Crocker Art Museum: Jennifer Bartlett

I’ve been visiting the Crocker Art Museum since I was a child, and when the museum underwent a major expansion and reopened in 2010, an incredible seascape by Jennifer Bartlett became one of the museum’s most iconic pieces. The painting is the first piece visitors see upon arrival; its sheer size (thirty feet long), luminous palate, soothing subject and intricate brushwork lures viewers for closer inspection. The painting is titled Pacific Ocean and was painted in 1984.

About Jennifer Bartlett:

Born in Long Beach, California, Bartlett studied at Mills College in Oakland and then at the Yale School of Art and Architecture. In the 1980’s, she painted scenes derived from photographs. She considered such paintings twice removed from reality: the first being the act of photography itself; the second, painting from the reproduction.

 

 

It’s easy to see why I’ve wanted to match this painting since the beginning of Dressed To Match, and it’s probably also easy to see why it has taken me so long to find a dress that goes with it! But like they say, patience is a virtue, and I finally stumbled on an amazing collaborative effort by Bay Area designer Erica Tanov and Berkeley artist Tabitha Soren that fit the bill:

 

Here’s a little bit about Tanov’s limited edition apparel collection that features Soren’s “Panic Beach” series:

The rugged, northern California coastline and the power and beauty of its waves, captured by Berkeley artist Tabitha Soren are the subject of a  collection created in Spring 2015, by Berkeley designer Erica Tanov. The photographic series has resulted in a limited-run clothing and home accessories collection this summer, accompanied by a photographic art show of the artist’s work, entitled “Panic Beach.” Starting initially with an image from Soren’s Panic Beach series, Tanov works with the artwork, transferring the photograph by digital screen-printing textiles, which is then subsequently fashioned into silk blouses, dresses, pillows and more. The Anthropologie dress, now currently available, is based on the original from the past season.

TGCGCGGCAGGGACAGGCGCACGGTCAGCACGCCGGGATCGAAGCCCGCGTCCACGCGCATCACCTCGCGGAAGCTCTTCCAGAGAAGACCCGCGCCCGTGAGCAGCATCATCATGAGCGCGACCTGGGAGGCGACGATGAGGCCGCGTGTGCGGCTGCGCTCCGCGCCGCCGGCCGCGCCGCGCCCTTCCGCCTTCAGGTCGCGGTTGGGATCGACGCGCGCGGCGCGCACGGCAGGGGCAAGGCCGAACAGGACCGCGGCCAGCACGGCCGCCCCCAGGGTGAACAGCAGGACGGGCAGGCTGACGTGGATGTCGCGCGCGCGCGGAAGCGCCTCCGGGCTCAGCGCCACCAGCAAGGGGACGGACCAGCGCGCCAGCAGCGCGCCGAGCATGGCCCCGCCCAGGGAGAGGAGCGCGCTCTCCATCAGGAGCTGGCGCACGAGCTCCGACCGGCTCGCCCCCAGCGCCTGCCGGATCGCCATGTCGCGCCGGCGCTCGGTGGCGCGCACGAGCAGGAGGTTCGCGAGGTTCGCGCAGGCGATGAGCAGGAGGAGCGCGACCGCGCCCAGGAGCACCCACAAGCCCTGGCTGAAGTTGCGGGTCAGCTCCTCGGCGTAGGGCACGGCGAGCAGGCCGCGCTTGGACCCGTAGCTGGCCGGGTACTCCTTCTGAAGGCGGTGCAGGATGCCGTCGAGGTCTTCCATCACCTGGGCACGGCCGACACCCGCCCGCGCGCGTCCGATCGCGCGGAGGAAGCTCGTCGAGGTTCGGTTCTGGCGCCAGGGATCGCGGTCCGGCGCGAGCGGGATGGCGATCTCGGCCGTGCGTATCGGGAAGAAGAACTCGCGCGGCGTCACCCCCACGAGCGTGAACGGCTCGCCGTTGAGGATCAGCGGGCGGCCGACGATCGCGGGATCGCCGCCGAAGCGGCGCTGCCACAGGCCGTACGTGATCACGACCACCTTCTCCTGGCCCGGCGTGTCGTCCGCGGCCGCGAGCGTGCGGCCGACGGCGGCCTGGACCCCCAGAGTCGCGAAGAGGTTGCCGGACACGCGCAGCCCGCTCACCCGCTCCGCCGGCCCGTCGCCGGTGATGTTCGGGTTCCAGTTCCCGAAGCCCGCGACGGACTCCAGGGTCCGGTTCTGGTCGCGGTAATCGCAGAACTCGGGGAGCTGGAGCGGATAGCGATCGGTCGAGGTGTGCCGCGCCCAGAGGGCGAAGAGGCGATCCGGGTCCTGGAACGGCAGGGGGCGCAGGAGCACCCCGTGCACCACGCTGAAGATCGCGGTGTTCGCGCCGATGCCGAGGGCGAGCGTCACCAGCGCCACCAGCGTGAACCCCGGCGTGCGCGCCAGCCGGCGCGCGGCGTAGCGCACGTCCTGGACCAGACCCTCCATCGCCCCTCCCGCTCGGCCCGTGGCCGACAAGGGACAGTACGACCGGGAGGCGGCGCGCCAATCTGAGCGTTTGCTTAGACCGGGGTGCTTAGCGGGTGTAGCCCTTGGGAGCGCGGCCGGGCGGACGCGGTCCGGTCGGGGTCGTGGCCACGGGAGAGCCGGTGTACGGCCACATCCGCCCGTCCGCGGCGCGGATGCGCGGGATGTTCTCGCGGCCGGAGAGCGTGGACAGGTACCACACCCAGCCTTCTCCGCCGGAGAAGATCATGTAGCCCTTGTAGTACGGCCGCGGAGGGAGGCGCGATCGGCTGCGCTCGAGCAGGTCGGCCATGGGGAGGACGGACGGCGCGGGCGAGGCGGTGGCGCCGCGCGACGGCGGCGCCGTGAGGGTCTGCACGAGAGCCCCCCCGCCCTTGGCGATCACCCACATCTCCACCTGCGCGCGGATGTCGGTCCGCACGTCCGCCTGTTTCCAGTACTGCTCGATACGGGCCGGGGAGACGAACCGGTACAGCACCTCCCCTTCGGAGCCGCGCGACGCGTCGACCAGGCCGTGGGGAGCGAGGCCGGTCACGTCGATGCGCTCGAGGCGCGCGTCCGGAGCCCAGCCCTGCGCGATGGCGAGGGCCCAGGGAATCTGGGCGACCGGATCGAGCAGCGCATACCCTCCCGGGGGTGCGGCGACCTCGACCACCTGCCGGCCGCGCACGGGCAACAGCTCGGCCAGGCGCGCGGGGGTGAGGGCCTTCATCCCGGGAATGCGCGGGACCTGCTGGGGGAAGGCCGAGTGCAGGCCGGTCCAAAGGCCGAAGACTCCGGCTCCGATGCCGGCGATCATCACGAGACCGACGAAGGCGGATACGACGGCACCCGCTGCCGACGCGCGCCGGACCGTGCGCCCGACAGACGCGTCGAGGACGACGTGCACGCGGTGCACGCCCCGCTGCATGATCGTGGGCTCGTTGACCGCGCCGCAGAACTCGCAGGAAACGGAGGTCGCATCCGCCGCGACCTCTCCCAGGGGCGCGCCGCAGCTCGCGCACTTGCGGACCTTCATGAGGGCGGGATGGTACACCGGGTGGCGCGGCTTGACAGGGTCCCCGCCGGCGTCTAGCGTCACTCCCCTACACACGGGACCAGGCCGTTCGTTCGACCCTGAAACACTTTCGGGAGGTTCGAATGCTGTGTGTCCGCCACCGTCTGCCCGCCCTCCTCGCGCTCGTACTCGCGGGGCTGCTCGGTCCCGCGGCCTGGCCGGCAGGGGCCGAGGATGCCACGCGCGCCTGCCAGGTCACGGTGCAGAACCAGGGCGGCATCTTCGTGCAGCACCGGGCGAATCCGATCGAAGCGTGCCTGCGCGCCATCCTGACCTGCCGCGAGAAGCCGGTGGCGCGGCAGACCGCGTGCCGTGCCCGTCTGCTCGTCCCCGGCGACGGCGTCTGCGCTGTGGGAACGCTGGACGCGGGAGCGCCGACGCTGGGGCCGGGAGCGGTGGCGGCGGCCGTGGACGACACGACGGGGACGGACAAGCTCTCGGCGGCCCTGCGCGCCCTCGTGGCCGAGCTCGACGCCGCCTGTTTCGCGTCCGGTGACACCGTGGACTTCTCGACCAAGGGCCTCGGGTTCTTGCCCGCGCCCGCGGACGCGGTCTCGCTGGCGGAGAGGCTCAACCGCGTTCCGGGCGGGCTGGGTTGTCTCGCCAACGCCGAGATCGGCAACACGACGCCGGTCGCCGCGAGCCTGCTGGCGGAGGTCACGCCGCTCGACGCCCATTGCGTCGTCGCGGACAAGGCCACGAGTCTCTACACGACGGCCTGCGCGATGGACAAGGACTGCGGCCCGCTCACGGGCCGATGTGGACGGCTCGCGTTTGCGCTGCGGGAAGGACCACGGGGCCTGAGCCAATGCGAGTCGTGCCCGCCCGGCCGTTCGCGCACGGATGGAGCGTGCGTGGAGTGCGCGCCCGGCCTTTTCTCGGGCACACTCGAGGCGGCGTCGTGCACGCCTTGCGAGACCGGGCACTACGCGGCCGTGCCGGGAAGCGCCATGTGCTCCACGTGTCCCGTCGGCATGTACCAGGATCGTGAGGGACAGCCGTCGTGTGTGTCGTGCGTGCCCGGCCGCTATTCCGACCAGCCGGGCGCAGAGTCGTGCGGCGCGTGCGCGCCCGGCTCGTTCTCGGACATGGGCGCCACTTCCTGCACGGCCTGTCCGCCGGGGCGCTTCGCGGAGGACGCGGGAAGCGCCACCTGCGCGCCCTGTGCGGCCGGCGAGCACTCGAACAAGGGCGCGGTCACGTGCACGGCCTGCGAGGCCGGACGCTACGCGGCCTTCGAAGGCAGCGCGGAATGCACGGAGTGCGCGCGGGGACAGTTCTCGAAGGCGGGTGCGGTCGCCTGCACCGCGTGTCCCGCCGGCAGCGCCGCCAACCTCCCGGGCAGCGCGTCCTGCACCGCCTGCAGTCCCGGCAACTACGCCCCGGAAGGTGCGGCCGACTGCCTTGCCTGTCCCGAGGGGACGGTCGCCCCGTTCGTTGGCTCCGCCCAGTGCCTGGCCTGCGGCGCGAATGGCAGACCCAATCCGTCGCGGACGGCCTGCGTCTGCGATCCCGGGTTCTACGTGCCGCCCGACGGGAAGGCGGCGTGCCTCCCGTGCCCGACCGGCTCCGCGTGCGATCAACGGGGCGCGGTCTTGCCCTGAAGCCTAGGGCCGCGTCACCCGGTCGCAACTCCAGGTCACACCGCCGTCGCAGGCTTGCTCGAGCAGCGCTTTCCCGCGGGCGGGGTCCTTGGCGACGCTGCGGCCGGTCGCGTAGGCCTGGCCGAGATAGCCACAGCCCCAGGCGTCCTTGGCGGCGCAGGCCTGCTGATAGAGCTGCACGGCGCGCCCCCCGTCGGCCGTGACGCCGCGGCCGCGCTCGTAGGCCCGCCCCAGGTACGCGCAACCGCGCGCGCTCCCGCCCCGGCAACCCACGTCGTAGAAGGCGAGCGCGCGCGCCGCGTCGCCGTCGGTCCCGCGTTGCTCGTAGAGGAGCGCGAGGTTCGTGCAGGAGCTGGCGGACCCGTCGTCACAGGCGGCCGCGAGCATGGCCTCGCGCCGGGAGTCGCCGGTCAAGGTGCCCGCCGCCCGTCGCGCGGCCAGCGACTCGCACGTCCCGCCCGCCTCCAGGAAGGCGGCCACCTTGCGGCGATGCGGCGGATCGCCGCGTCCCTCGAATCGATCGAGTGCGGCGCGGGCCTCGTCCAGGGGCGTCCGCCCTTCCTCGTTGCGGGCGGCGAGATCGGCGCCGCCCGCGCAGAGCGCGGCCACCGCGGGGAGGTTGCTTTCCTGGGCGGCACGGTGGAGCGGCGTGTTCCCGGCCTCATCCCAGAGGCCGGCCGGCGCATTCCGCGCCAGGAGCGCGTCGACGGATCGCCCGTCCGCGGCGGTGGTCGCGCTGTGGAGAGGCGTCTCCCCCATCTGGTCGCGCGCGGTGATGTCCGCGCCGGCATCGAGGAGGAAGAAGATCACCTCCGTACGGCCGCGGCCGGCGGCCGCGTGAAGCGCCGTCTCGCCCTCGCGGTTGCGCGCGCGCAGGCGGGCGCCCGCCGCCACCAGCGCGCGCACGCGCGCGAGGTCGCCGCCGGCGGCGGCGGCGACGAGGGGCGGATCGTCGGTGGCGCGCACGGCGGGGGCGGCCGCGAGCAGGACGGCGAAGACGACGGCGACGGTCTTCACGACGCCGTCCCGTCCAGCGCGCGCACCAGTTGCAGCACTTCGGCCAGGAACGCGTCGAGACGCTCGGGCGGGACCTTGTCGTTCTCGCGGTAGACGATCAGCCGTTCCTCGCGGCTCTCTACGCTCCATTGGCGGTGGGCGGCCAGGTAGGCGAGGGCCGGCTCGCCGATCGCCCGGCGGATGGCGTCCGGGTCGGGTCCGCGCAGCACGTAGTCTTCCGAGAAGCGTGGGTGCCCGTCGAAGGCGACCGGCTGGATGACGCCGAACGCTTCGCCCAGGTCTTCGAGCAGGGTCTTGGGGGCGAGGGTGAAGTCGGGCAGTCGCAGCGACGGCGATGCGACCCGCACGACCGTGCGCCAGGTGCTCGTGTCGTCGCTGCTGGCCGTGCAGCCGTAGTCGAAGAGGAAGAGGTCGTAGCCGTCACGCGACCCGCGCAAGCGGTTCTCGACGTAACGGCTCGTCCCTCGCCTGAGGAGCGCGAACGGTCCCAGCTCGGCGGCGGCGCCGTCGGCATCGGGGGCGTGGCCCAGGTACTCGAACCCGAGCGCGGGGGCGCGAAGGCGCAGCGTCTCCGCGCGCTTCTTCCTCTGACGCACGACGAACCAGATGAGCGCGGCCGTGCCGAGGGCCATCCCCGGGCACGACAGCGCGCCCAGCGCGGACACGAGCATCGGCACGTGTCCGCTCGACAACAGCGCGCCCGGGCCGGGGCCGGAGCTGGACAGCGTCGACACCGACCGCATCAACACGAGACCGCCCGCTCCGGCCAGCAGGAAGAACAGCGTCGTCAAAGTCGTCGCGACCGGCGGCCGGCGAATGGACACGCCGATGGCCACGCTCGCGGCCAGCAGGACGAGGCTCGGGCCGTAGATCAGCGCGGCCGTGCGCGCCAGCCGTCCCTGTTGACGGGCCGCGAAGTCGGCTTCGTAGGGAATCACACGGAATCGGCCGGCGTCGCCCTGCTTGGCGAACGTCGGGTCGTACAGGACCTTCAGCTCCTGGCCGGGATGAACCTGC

“Capturing these pictures was a way for me – and an invitation for the viewer – to dive into the unpredictability and complexity of life. It’s not as if we have much choice about the havoc anyway,” says artist Tabitha Soren. “Working alongside Erica Tanov, it was an exciting challenge to see how my work could be translated into wearable pieces of art and home accessories.”

 

About Erica Tanov:

Born and raised in the San Francisco Bay Area, Erica Tanov is a designer who seeks beauty in all forms.  Working with the finest opulent fabrics, embracing meticulous construction and subtle detailing, yet always drawn to raw, natural beauty, both Tanov’s clothing and homeware collections exude a relaxed, lived-in grandeur. The collections demonstrate her vision of bringing together understated luxury and glamour with ease and comfort. While most of her apparel collection is made in San Francisco, she also works with traditional artisans around the world to keep their unique techniques and crafts alive. After studying at Parsons School of Design in New York, and subsequently working for designer Rebecca Moses, Erica launched her eponymous clothing label in 1990 then returned to the Bay Area in 1994 to open her first retail store. Today, there are two Erica Tanov retail stores in Berkeley and Larkspur, which carry her clothing as well as her expanding homeware collection. She is also part of a designer collective at 97 Crosby in New York, which showcases pieces from her year-round essentials collection. Her home, stores and design studio have been featured in various books, blogs and magazine, including Elle Decoration UK, Martha Stewart Living, Anthology, 7×7, Remodelista, “Undecorate” (Clarkson/Potter), “Bringing Nature Home” (Rizzoli) and “The New Bohemians” by Justina Blakeney (Abrams).

 

About Tabitha Soren:

Tabitha Soren’s work visualizes psychological states; the internal weather that storms through each of us. Her “Running” series depicted the flight or flight response. “Fantasy Life” is about what it looks like to try to touch greatness. “Surface Tension” foregrounds the anxiety we navigate in the struggle to adapt to technological domination. The large oceanscapes of “Panic Beach” upend the viewer as panic attacks do. Her work is in the collections of the New Orleans Museum of Art, the Ogden Museum of Southern Art and the Oakland Museum of California. She left a career in television in the late 19902 to start another as a photographer. Soren was born in San Antonio, Texas, and now lives in Berkeley, California.

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